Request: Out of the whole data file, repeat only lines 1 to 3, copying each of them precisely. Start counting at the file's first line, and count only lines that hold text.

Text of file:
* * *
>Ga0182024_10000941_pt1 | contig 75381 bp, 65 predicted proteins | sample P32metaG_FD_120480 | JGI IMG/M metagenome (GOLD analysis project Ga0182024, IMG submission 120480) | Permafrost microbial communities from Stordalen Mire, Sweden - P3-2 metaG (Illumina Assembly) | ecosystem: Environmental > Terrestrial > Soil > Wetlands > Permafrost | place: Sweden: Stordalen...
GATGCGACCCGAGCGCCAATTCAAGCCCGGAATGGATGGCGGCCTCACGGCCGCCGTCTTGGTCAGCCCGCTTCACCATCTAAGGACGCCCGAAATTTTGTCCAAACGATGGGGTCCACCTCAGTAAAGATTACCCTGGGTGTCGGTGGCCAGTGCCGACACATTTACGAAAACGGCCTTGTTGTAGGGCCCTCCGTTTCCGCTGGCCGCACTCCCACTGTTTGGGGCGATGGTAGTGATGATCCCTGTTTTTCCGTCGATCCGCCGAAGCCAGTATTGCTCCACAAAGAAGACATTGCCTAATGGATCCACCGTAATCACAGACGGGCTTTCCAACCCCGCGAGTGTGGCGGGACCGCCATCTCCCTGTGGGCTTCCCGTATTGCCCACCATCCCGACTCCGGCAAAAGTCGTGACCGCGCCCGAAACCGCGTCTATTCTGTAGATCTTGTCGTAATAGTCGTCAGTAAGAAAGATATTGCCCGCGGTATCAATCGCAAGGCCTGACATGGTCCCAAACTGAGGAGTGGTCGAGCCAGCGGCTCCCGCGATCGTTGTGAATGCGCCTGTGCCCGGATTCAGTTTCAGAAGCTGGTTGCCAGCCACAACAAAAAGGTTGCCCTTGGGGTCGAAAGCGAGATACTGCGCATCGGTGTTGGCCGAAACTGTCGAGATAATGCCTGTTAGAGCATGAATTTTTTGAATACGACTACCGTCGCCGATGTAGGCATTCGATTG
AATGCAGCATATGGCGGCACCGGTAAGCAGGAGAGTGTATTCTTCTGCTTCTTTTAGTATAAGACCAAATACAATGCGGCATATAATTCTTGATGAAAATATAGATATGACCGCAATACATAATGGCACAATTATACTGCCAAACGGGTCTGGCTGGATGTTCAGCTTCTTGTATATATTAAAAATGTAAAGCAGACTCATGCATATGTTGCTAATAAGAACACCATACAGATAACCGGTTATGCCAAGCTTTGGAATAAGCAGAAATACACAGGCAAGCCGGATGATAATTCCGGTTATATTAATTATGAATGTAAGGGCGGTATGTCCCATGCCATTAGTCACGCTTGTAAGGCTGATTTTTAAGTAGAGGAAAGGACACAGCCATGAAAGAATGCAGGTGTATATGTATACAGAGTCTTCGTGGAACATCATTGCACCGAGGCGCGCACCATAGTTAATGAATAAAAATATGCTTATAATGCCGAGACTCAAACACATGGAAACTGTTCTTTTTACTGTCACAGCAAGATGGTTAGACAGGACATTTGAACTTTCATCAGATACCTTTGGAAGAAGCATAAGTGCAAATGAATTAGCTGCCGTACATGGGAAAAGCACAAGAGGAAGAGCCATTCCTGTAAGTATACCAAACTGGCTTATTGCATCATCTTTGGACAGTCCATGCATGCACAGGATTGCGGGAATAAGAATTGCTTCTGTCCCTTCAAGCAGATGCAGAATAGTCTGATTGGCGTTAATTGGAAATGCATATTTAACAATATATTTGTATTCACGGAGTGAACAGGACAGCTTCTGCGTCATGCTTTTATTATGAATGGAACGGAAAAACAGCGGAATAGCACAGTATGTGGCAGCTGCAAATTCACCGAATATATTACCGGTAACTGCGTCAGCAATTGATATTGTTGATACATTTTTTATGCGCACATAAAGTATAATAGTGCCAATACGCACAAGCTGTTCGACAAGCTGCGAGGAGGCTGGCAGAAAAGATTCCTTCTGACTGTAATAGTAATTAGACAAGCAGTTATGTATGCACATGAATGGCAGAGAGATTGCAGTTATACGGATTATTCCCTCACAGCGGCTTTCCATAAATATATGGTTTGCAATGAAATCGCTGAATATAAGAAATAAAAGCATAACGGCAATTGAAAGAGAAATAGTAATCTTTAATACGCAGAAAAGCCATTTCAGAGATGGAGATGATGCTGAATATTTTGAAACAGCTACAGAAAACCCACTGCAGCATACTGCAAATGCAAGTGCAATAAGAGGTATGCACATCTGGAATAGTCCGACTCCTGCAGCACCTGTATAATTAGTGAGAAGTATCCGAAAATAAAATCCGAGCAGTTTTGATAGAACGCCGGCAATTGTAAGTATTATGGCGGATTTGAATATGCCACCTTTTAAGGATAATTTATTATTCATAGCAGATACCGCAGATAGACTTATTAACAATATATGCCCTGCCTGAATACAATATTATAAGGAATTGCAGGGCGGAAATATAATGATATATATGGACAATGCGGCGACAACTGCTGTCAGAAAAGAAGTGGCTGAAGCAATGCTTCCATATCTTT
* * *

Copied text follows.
>Ga0182024_10000941_pt1 | contig 75381 bp, 65 predicted proteins | sample P32metaG_FD_120480 | JGI IMG/M metagenome (GOLD analysis project Ga0182024, IMG submission 120480) | Permafrost microbial communities from Stordalen Mire, Sweden - P3-2 metaG (Illumina Assembly) | ecosystem: Environmental > Terrestrial > Soil > Wetlands > Permafrost | place: Sweden: Stordalen...
GATGCGACCCGAGCGCCAATTCAAGCCCGGAATGGATGGCGGCCTCACGGCCGCCGTCTTGGTCAGCCCGCTTCACCATCTAAGGACGCCCGAAATTTTGTCCAAACGATGGGGTCCACCTCAGTAAAGATTACCCTGGGTGTCGGTGGCCAGTGCCGACACATTTACGAAAACGGCCTTGTTGTAGGGCCCTCCGTTTCCGCTGGCCGCACTCCCACTGTTTGGGGCGATGGTAGTGATGATCCCTGTTTTTCCGTCGATCCGCCGAAGCCAGTATTGCTCCACAAAGAAGACATTGCCTAATGGATCCACCGTAATCACAGACGGGCTTTCCAACCCCGCGAGTGTGGCGGGACCGCCATCTCCCTGTGGGCTTCCCGTATTGCCCACCATCCCGACTCCGGCAAAAGTCGTGACCGCGCCCGAAACCGCGTCTATTCTGTAGATCTTGTCGTAATAGTCGTCAGTAAGAAAGATATTGCCCGCGGTATCAATCGCAAGGCCTGACATGGTCCCAAACTGAGGAGTGGTCGAGCCAGCGGCTCCCGCGATCGTTGTGAATGCGCCTGTGCCCGGATTCAGTTTCAGAAGCTGGTTGCCAGCCACAACAAAAAGGTTGCCCTTGGGGTCGAAAGCGAGATACTGCGCATCGGTGTTGGCCGAAACTGTCGAGATAATGCCTGTTAGAGCATGAATTTTTTGAATACGACTACCGTCGCCGATGTAGGCATTCGATTG
AATGCAGCATATGGCGGCACCGGTAAGCAGGAGAGTGTATTCTTCTGCTTCTTTTAGTATAAGACCAAATACAATGCGGCATATAATTCTTGATGAAAATATAGATATGACCGCAATACATAATGGCACAATTATACTGCCAAACGGGTCTGGCTGGATGTTCAGCTTCTTGTATATATTAAAAATGTAAAGCAGACTCATGCATATGTTGCTAATAAGAACACCATACAGATAACCGGTTATGCCAAGCTTTGGAATAAGCAGAAATACACAGGCAAGCCGGATGATAATTCCGGTTATATTAATTATGAATGTAAGGGCGGTATGTCCCATGCCATTAGTCACGCTTGTAAGGCTGATTTTTAAGTAGAGGAAAGGACACAGCCATGAAAGAATGCAGGTGTATATGTATACAGAGTCTTCGTGGAACATCATTGCACCGAGGCGCGCACCATAGTTAATGAATAAAAATATGCTTATAATGCCGAGACTCAAACACATGGAAACTGTTCTTTTTACTGTCACAGCAAGATGGTTAGACAGGACATTTGAACTTTCATCAGATACCTTTGGAAGAAGCATAAGTGCAAATGAATTAGCTGCCGTACATGGGAAAAGCACAAGAGGAAGAGCCATTCCTGTAAGTATACCAAACTGGCTTATTGCATCATCTTTGGACAGTCCATGCATGCACAGGATTGCGGGAATAAGAATTGCTTCTGTCCCTTCAAGCAGATGCAGAATAGTCTGATTGGCGTTAATTGGAAATGCATATTTAACAATATATTTGTATTCACGGAGTGAACAGGACAGCTTCTGCGTCATGCTTTTATTATGAATGGAACGGAAAAACAGCGGAATAGCACAGTATGTGGCAGCTGCAAATTCACCGAATATATTACCGGTAACTGCGTCAGCAATTGATATTGTTGATACATTTTTTATGCGCACATAAAGTATAATAGTGCCAATACGCACAAGCTGTTCGACAAGCTGCGAGGAGGCTGGCAGAAAAGATTCCTTCTGACTGTAATAGTAATTAGACAAGCAGTTATGTATGCACATGAATGGCAGAGAGATTGCAGTTATACGGATTATTCCCTCACAGCGGCTTTCCATAAATATATGGTTTGCAATGAAATCGCTGAATATAAGAAATAAAAGCATAACGGCAATTGAAAGAGAAATAGTAATCTTTAATACGCAGAAAAGCCATTTCAGAGATGGAGATGATGCTGAATATTTTGAAACAGCTACAGAAAACCCACTGCAGCATACTGCAAATGCAAGTGCAATAAGAGGTATGCACATCTGGAATAGTCCGACTCCTGCAGCACCTGTATAATTAGTGAGAAGTATCCGAAAATAAAATCCGAGCAGTTTTGATAGAACGCCGGCAATTGTAAGTATTATGGCGGATTTGAATATGCCACCTTTTAAGGATAATTTATTATTCATAGCAGATACCGCAGATAGACTTATTAACAATATATGCCCTGCCTGAATACAATATTATAAGGAATTGCAGGGCGGAAATATAATGATATATATGGACAATGCGGCGACAACTGCTGTCAGAAAAGAAGTGGCTGAAGCAATGCTTCCATATCTTT